The film takes a different approach: He instead “shows the people the power of water”, as suggested by the dragon in the spirit world (I can’t tell if that’s supposed to be Avatar Roku or not…hopefully not.) Instead of forming into an aquatic adversary, Aang instead raises an amazingly large wall of water, and then the Fire Nation flees in fear. This particular scene was used as both a cathartic vehicle for Aang, to get out all of his pent-up emotion about the loss of his kindred, as well as an acceptance of himself as the Avatar — the savior of the world. As a plot device, it was very appropriate, and I didn’t mind this particular deviation from the original scene.
However, and this leads me into another point, brought up earlier: it again portrays the Fire Nation as a very weak and cowardly adversary.
The Poor Portrayal of the Fire Nation & M. Night’s Ludditism
I mentioned this earlier, but this was a really sticking issue with me, regarding the movie. As I mentioned earlier, the Fire Nation did not become the dominant force in the world by bumbling into a series of lucky victories. They are precise, astute, and above all: ruthless.
I definitely got the impression that M. Night wanted to present the folly of the Fire Nation as an over-reliance on technology, and that “good old fashioned hard work and ludditism” were the keys to True Prosperity. I can’t really cite any specific examples, but it really felt like M. Night was pushing this notion that the world would be a better place if people regressed to mysticism instead of progressive technology.
In the animated series, the Fire Nation does indeed use industrialized technology to their gain, but it’s simply because fire is a main component in steam-based technology (both in combustion and in the initial ironworking). In the Earth Kingdom, they used earth bending to construct a very elaborate series of gravity-powered stone slides for transporting cargo, people, and anything else.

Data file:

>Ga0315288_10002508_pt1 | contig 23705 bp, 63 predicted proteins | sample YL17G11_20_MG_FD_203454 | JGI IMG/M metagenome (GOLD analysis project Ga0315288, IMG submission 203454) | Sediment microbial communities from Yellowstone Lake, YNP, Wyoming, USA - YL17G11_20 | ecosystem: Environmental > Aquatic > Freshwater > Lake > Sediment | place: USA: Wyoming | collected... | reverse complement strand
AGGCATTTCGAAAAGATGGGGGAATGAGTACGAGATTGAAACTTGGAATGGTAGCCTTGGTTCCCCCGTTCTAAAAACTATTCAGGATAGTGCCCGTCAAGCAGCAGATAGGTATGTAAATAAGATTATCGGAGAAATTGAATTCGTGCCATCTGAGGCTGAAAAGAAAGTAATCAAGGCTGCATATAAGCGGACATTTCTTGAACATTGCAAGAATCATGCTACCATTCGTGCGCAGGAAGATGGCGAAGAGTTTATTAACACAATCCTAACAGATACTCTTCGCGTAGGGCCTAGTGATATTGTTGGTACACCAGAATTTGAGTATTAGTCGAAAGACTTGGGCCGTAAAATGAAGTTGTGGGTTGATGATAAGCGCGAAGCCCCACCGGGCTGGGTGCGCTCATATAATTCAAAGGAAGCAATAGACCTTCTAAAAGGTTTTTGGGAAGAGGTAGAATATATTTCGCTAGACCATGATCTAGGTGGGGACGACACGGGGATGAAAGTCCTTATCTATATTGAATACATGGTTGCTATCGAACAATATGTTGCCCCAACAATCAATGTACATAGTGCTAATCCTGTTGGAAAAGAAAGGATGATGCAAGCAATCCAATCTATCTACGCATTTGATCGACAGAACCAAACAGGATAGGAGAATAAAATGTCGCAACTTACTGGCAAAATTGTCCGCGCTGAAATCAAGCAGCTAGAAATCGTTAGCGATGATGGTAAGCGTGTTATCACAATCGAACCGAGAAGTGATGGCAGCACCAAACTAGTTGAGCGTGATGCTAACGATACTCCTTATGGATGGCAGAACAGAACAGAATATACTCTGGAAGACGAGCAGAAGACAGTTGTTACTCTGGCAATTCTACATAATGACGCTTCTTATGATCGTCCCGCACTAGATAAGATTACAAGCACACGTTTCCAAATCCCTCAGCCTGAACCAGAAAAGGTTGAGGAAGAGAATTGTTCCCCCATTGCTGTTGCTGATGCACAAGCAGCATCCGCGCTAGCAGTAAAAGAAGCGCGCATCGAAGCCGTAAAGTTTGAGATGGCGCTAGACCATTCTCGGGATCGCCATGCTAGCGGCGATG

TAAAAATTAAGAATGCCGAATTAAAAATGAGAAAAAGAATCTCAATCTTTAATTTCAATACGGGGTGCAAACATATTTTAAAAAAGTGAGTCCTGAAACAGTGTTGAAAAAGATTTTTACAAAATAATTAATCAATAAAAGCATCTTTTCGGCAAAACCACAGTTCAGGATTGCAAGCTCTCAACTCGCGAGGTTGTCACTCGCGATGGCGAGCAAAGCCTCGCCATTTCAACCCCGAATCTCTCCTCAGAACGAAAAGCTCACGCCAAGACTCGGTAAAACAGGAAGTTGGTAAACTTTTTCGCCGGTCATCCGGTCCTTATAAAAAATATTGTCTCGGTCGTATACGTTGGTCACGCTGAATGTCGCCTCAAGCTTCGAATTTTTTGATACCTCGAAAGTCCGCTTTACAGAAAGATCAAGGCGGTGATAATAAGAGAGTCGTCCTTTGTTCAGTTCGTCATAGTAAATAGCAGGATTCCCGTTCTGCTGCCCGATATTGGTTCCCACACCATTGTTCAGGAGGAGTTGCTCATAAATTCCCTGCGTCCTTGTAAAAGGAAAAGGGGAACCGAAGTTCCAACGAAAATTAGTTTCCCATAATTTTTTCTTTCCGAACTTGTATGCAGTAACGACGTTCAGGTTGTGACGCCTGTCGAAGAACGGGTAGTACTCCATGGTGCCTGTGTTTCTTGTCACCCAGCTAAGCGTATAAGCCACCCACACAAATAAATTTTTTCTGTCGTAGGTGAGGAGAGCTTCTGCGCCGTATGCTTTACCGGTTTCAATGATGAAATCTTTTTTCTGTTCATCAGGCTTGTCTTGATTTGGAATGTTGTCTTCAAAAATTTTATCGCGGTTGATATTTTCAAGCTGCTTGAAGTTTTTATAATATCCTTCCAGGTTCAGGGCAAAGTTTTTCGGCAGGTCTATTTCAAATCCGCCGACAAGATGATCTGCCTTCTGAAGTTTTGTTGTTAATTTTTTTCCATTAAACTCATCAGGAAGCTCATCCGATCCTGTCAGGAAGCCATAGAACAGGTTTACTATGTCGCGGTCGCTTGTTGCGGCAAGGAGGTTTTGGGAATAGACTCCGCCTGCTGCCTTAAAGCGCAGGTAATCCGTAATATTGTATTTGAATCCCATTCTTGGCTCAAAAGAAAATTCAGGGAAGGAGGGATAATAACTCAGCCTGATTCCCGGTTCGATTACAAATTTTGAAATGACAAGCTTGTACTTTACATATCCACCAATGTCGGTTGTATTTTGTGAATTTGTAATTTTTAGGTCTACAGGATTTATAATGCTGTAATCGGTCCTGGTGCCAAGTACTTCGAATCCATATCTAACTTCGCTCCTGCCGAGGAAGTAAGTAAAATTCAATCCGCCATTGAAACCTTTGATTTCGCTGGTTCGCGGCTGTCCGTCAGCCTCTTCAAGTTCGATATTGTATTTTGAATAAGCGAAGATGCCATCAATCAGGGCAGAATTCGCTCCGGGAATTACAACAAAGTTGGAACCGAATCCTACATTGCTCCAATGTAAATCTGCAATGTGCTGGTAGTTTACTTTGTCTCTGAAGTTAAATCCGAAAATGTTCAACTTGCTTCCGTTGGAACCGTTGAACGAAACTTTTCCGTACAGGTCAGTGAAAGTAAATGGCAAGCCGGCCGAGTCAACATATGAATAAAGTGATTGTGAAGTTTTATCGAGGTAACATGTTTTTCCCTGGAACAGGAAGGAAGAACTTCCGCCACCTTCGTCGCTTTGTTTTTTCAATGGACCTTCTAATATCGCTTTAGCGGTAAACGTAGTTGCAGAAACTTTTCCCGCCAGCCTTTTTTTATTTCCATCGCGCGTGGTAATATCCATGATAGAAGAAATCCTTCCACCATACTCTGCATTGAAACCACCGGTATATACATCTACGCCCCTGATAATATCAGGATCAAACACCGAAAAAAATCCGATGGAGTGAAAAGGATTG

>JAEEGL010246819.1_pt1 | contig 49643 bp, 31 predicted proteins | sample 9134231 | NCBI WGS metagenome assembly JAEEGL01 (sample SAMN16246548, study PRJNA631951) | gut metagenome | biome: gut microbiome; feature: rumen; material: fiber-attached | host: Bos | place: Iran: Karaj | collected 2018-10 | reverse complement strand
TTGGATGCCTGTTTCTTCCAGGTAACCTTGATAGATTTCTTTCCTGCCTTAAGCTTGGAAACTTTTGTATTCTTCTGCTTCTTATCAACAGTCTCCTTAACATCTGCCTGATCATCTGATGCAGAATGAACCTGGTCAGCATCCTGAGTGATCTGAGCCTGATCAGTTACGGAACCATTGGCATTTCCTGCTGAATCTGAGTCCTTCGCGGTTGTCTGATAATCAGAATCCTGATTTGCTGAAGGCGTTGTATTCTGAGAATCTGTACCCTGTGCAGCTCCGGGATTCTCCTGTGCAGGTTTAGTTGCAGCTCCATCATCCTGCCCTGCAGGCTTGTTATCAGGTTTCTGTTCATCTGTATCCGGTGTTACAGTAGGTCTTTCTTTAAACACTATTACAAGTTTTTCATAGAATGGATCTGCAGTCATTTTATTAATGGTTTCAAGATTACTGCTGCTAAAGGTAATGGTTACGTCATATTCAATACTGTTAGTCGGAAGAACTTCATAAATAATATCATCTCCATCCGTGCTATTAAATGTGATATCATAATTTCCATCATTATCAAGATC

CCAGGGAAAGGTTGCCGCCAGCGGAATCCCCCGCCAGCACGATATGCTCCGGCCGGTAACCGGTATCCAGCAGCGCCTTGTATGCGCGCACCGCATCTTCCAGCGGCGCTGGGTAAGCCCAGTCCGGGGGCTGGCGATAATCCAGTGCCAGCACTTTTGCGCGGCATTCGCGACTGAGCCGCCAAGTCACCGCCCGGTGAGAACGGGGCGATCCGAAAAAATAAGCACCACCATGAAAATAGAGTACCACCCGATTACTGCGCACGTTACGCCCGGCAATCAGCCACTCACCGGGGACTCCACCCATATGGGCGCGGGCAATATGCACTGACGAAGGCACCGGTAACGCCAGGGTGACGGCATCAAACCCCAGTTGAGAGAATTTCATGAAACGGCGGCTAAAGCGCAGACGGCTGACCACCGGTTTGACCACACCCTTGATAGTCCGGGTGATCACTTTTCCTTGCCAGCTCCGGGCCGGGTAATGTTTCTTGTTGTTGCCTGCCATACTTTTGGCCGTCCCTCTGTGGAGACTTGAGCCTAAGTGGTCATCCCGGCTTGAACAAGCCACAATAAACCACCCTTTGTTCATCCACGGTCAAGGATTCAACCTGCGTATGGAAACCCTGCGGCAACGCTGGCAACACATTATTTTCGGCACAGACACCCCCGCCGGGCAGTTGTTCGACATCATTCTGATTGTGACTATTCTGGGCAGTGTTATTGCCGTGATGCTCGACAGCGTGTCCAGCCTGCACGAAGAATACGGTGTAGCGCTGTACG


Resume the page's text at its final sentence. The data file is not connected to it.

My point is simply that to equate the Fire Nation’s “industrialized” technology as their downfall is a fallacy; it’s just what they’re good at.
That said – M. Night’s previous movies would suggest he has quasi-luddite yearnings, manifested as anti-progressive undercurrents such as these. “The Village”, particularly, but to a lesser extent, “Signs” and “The Happening” — science, technology, and progressivism all take a back seat to mysticism, the supernatural, and irrationality.
The problem I have with this, of course, is that in the animated series, technology and the supernatural (as bending) exist together harmoniously. In the film, people are “wowed” by bending, as if it were some kind of neat trick they’ve never seen before — but in the animated series, it is quite commonplace, even though benders are a minority. Think of it like being a celebrity musician, athlete, or artist — you’ve seen it plenty of times (making the work commonplace), but the people that can produce that kind of work are, themselves, uncommon.
Don’t get me wrong, I am not defending the Fire Nation, per se — they were bastards in the animated series (at least, under the rule of Firelord Ozai), but they certainly weren’t trivialized. It is quite easy to underestimate or minimize the enemy, building up a “straw man” that makes the heroes of the “good guys” look all that much more grandiose — but it’s a cheap literary trick; one that the original creators of the series (Bryan Konietzko and Michael Dante DiMartino) did not fall for, but that M. Night decidely did. His past history with villains, while spotty, shows similar themes: Mr. Glass in Unbreakable was simple and one-dimensional; his entire being motivated entirely by his obsession with comic book dualities.
But real people aren’t just all evil or all good – Darth Vader was once an innocent pod-racing boy; Lex Luther (according to the Smallville canon) was once an ambitious, yet lonely, young man, envious of his friend’s father-son relationship. Overly simplifying a hero/villain duality may be easier to consume, but as a result the story suffers.
One of the reasons the animated series is so wonderful is because it has the light-hearted spirit and passion of a children’s show, but it also presents very deep characters that struggle with very real issues, like an adult’s show. In this film, however, it seems that M. Night has adopted the shallow characters and good vs. evil mentality of most children’s shows / movies, and all the heavy-handed seriousness of an adult show. He completely misses the mark. Epic fail.